Sound Strider Goes Further


Sound Strider (real name, Sam Waks) is an exponent of ‘intelligent dance music’. His music on this 5-track Intrepid Travels EP (released 5th November 2013) has been couched in descriptions I struggle to understand, electronic music not being something I listen to a lot. I really should listen to more, as some of it appeals to me, whilst other stuff leaves me cold. So, versed only in The Chemical Brothers and some electronica from the 1970s, I approached with interest, the cover art having instantly intrigued me.

What appealed to me, even before listening, are the ideas behind the concept. Electronic ambient sounds fused with psychedelia promises to bring the past and the future together in some sort of mind-expanding hybrid out in space. As for intelligence, Waks has explored worlds beyond reaching oblivion on the dance floor. Spoken word samples and voice effects add another dimension to keep our interest; some discordant notes actually add interest, too.

Going for rhythm rather than melody, I won’t pretend to know how a lot of these sounds are achieved. Loops that don’t get bogged down in endless repetition, synths and samples make up the EP, along with inventive percussion, particularly inventive on Betoniere. With beats driving the tracks along, I could easily run or work out to them.

Waks says he was inspired to make this EP after reading The Electric Kool-Aid Acid Test. This is an account by Tom Wolfe of the exploits of Ken Kesey and his Merry Pranksters in the 1960s. This merry band went across America in a gaily painted school bus dubbed ‘Further’, as seen on the cover of the EP, stopping to party with the aid of hallucinogenic drugs and light effects. On the cover, however, the bus is speeding past Saturn. Waks makes the point that Kesey’s movement was a forerunner for the dance parties of today. The tracks have got some psychedelic elements, but it doesn’t invite us to tune in and drop out, so prevalent in the hippie era. It’s more of a stimulant to the senses than an invitation to dream.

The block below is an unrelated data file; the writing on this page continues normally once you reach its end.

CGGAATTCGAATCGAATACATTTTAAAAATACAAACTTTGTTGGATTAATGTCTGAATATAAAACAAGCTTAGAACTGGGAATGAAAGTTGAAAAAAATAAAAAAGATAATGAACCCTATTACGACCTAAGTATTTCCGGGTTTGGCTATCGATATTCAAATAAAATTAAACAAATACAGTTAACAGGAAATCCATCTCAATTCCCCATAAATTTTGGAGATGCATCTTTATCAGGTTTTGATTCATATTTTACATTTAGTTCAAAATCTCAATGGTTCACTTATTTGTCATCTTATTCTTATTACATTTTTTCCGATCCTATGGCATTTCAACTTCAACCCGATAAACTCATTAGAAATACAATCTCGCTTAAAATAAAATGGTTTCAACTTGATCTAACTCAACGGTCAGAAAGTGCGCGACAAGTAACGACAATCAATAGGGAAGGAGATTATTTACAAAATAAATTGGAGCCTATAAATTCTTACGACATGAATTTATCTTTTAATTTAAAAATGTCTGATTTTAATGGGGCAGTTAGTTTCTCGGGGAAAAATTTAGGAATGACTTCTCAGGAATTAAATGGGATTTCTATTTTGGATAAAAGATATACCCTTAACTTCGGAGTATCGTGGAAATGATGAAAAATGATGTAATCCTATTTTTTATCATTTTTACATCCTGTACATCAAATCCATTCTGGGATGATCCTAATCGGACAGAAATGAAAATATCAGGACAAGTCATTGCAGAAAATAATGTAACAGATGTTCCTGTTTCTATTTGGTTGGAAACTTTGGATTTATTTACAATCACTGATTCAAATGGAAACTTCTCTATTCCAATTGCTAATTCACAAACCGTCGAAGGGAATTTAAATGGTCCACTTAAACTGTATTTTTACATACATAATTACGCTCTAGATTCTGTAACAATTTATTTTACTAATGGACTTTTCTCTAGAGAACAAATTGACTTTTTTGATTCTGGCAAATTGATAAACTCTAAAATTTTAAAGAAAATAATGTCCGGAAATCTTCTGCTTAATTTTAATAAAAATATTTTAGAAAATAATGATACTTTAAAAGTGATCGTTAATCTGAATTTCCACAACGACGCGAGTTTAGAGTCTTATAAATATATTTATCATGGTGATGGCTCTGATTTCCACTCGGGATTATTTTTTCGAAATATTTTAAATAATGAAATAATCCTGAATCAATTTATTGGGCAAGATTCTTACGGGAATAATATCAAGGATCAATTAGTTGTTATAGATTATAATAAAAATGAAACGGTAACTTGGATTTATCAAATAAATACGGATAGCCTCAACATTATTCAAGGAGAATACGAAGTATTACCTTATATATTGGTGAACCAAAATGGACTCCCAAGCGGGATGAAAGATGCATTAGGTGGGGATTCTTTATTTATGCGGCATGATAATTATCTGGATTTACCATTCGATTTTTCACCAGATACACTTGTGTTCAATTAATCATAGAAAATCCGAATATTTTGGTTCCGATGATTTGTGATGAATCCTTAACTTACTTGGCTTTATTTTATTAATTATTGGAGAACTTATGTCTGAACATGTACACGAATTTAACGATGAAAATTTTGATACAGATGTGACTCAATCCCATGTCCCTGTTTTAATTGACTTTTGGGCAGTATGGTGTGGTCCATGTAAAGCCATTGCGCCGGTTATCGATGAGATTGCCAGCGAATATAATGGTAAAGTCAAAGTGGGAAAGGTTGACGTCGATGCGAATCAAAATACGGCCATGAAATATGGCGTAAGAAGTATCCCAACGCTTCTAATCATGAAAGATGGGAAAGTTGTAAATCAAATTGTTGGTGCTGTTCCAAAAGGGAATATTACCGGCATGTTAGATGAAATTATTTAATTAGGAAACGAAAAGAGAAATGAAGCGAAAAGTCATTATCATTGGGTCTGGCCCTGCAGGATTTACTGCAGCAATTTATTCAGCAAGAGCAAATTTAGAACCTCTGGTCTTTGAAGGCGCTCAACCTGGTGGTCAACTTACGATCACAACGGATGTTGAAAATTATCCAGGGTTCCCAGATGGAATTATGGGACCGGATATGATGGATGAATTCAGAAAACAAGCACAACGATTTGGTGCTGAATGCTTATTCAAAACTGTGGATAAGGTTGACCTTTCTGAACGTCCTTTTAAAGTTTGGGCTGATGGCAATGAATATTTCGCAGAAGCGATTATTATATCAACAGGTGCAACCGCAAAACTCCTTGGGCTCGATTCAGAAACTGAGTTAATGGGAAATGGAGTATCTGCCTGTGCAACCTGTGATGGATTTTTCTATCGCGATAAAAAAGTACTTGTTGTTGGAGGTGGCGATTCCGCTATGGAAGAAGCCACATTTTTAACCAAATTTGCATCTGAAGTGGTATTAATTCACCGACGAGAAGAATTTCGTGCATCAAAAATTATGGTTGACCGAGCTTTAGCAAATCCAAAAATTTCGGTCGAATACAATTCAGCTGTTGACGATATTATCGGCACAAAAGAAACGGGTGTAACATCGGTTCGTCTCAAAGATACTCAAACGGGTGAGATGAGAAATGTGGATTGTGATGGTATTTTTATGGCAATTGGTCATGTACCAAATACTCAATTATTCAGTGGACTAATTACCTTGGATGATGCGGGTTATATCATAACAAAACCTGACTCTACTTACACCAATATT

Another link to Ken Kesey is the use of one of the track’s titles, namely Menlo Park. It’s surely not a coincidence that Kesey worked as an aide at Menlo Park Veteran’s Hospital, where he also volunteered to participate in studies into certain drugs. Kesey’s experiences as a hospital worker and medical volunteer inspired him to write One Flew Over the Cuckoo’s Nest.

Opening track, The Stakes, is chock full of ideas. These include  a rocket launch countdown and the speech from President Lyndon Johnson’s infamous 1964 advertising campaign, called Daisy, when he implores the American people to protect their children and vote for him rather than Barry Goldwater, who was gung-ho about using nuclear weapons.

This music is sometimes very complex, as in Childhood’s End (is this title taken from Arthur C. Clarke’s novel?), a complex array of disparate sounds that somehow manage to dovetail together.

Sam Waks has brought fresh ideas to the electronic genre and been disciplined enough to make each track about the right length. He has lived in many places, been involved as a producer and as a DJ and explored many genres before discovering electronic music as a means to express himself. Like a Merry Prankster, he’s on a journey; his destination is ‘further’.

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